Iran's accession to WTO still not a key campaign issue!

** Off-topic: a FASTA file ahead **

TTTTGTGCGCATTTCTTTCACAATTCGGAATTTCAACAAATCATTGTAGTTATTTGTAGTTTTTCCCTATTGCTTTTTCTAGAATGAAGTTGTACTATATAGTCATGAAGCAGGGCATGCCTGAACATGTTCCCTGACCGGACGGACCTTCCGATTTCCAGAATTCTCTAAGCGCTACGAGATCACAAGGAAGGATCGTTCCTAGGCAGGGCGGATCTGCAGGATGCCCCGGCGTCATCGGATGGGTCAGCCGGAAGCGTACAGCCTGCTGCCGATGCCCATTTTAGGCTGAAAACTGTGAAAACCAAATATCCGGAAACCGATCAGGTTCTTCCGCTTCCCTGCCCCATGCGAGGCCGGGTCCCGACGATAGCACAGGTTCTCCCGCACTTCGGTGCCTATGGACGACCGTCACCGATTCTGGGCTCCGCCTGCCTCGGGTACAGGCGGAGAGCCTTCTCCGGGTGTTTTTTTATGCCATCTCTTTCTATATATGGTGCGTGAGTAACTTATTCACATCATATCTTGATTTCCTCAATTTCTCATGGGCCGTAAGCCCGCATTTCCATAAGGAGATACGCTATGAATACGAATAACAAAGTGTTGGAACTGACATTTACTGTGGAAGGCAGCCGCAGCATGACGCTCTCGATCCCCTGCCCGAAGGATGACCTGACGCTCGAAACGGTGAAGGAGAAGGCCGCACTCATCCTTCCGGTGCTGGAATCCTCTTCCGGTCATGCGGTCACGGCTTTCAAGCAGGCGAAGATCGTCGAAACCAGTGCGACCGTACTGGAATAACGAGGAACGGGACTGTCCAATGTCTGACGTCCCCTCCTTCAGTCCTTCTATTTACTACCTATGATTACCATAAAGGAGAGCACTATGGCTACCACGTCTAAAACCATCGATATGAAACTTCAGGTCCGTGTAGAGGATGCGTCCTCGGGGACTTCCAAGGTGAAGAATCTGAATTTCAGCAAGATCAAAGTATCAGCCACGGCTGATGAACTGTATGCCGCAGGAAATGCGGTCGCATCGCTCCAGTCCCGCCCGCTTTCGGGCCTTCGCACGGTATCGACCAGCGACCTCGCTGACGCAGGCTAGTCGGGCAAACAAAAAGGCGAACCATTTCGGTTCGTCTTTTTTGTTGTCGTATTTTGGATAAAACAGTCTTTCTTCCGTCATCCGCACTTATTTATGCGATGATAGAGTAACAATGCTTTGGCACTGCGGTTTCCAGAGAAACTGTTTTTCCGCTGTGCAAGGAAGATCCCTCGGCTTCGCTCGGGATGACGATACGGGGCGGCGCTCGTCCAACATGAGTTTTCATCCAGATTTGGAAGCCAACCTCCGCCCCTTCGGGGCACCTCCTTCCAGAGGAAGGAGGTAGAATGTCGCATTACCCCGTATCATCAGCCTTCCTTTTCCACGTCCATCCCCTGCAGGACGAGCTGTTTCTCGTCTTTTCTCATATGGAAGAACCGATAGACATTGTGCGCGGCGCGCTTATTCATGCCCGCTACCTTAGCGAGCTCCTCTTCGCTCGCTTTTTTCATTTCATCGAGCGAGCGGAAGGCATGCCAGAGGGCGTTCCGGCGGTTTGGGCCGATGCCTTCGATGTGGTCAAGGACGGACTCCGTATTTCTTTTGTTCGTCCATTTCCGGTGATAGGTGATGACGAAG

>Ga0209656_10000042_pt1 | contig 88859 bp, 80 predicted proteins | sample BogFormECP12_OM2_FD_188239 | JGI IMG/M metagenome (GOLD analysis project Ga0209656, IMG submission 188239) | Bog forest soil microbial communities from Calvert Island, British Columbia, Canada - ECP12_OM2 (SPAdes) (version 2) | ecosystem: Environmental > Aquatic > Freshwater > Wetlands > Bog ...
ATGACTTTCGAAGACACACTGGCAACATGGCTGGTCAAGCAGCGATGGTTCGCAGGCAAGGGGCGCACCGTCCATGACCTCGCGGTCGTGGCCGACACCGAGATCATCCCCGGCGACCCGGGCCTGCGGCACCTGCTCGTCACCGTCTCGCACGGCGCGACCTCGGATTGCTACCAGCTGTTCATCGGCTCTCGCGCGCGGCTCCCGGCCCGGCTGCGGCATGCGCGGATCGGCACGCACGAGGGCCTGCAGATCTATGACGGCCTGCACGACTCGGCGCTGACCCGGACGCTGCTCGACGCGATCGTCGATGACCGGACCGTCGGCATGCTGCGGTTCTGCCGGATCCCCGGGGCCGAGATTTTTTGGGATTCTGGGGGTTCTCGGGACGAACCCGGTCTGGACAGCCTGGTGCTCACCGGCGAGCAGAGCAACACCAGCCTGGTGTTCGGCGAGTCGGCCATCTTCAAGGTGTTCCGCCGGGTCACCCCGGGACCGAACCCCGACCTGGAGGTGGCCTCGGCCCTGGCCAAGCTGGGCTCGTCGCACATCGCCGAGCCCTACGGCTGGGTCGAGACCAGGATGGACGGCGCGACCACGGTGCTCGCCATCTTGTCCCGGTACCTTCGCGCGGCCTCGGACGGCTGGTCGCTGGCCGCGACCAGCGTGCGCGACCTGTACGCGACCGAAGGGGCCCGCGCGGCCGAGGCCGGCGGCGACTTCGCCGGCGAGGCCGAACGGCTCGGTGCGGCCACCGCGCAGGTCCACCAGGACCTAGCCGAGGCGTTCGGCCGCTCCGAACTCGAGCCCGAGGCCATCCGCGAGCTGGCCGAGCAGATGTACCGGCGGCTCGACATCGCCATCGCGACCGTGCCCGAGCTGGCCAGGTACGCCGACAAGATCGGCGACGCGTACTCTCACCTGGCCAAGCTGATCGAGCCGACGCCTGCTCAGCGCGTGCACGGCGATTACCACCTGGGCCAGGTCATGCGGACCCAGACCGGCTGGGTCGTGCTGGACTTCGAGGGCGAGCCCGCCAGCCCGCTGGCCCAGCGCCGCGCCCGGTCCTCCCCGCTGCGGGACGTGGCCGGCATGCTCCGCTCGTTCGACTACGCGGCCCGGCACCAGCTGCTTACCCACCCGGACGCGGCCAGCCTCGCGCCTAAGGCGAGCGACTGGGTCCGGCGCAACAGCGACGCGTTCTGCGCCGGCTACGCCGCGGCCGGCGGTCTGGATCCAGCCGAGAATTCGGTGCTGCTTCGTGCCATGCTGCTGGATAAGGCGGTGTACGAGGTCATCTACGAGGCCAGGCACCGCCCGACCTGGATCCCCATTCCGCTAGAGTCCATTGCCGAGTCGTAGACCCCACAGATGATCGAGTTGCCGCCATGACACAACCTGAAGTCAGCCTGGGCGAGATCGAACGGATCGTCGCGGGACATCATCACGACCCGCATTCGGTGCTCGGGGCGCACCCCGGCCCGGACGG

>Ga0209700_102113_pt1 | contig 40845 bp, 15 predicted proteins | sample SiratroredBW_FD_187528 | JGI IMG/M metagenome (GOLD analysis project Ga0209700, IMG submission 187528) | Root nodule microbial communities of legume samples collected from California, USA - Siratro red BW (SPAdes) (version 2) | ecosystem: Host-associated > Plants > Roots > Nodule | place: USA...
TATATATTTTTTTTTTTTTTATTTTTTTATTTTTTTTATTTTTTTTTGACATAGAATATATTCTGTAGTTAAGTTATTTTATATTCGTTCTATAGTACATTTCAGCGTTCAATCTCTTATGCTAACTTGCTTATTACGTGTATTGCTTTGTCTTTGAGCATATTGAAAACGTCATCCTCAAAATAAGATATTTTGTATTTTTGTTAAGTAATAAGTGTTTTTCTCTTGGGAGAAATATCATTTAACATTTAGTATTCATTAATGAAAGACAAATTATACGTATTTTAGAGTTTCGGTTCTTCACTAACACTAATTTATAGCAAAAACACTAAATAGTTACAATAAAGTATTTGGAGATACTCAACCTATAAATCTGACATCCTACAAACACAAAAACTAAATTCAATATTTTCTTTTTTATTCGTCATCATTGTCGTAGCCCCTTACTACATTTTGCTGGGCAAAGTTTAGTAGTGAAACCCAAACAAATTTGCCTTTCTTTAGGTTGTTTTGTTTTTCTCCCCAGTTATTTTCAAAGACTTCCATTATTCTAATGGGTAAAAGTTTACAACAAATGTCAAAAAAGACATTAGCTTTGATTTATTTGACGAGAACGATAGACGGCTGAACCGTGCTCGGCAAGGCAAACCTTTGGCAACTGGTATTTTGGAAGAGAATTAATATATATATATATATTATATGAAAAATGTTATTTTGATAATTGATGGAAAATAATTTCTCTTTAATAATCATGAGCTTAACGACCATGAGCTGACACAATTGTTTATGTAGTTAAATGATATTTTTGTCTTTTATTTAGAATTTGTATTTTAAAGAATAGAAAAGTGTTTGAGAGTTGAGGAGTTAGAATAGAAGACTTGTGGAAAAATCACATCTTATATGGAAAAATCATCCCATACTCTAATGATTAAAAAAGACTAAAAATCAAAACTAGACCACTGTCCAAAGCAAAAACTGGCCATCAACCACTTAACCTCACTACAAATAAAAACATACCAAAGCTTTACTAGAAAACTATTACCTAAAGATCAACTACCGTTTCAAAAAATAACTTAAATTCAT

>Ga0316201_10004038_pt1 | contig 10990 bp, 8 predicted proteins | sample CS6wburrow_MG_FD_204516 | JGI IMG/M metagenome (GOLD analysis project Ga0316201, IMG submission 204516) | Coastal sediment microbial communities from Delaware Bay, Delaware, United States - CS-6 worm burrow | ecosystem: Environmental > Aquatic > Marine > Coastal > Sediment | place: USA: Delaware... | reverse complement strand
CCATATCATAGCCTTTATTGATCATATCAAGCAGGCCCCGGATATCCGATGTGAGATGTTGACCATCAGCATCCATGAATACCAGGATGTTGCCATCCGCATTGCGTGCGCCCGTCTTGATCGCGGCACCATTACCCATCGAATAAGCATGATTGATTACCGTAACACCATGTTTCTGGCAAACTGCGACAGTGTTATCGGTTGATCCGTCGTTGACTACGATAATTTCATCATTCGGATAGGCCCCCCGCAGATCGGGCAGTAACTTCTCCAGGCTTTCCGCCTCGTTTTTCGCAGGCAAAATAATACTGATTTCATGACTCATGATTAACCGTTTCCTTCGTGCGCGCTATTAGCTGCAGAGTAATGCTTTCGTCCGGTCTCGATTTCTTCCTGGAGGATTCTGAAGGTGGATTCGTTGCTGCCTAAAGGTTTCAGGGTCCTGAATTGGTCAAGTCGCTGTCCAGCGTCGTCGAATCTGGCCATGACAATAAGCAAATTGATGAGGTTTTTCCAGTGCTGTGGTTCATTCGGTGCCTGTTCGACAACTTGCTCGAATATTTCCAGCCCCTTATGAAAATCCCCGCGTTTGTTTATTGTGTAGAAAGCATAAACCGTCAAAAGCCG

Last week, the WTO finally voted to start membership talks with Iran after the United States lifted its long-standing opposition to Tehran's bid. It is still doubtful whether the candidates have realized the significance of the WTO decision and the difficult road ahead for Iran. Many still see accession to the WTO as a sheer economic process which, according to this perception, will entail repercussions for the country's economy only. For instance, Larijani, one of the contenders, while approving Iran's move to join the WTO, has warned against the consequences of accession for domestic industry. Therefore, he has suggested that before full accession, "it is essential that the context for accession be ready". In his view, the context for accession is ready when "the quality and types of our products" meet world standards. What seems to have escaped Mr. Larijani is that the rules of the WTO are not limited to those that govern the quality of the goods or those that regulate tariffs. In fact, by acceding to the WTO, Iran will give consent to become part of a system which is increasingly moving towards a harmonized and uniform system of global regulations and structures. Thus, Iran will no longer be free to lay down whatever trade rules it wishes. Gloabl system narrows the range of policy options available to states both in trade law and human rights. In other words, the WTO is representative of a global economic structure where the power of trade is used to advance critical non-economic objectives. Then, given its record of human rights as well as the existence of practices which threaten the rule of law, will Iran be ready to become part of this system in the near future? What polciy mechanisms will be put in place to ensure that Iran will meet the criteria to become part of the gloabl economic system? These are crucial issues that unfortunately seem to be left out of the candidates' agenda.